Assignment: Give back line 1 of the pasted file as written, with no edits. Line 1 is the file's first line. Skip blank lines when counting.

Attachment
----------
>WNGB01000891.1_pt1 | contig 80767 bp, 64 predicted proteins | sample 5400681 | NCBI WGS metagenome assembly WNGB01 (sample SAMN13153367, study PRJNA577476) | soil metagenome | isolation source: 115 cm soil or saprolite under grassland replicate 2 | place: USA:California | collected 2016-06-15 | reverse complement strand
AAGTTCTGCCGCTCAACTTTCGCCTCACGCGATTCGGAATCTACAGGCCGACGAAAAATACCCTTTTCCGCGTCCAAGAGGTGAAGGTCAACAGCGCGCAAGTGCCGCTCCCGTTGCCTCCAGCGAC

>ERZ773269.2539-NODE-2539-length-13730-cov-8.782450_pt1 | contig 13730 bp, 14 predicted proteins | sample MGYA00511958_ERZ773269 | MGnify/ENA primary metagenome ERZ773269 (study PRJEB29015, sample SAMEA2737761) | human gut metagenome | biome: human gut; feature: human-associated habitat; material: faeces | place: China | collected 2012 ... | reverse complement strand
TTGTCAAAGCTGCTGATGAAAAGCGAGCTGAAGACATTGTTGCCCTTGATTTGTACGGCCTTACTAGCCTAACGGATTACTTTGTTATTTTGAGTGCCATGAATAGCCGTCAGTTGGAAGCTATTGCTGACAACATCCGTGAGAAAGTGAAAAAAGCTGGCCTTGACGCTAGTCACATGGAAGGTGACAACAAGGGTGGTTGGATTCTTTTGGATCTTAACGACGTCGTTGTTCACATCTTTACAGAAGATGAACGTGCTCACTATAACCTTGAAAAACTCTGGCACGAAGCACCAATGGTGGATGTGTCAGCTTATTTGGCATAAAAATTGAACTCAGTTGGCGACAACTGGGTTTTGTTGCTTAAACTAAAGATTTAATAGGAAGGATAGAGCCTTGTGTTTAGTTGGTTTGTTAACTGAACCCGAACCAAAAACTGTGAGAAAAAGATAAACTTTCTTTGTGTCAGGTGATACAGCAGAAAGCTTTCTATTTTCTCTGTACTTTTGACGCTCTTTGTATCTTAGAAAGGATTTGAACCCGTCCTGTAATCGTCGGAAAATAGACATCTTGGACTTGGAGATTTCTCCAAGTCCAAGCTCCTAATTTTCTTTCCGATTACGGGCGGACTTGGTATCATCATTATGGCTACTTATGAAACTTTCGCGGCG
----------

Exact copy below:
>WNGB01000891.1_pt1 | contig 80767 bp, 64 predicted proteins | sample 5400681 | NCBI WGS metagenome assembly WNGB01 (sample SAMN13153367, study PRJNA577476) | soil metagenome | isolation source: 115 cm soil or saprolite under grassland replicate 2 | place: USA:California | collected 2016-06-15 | reverse complement strand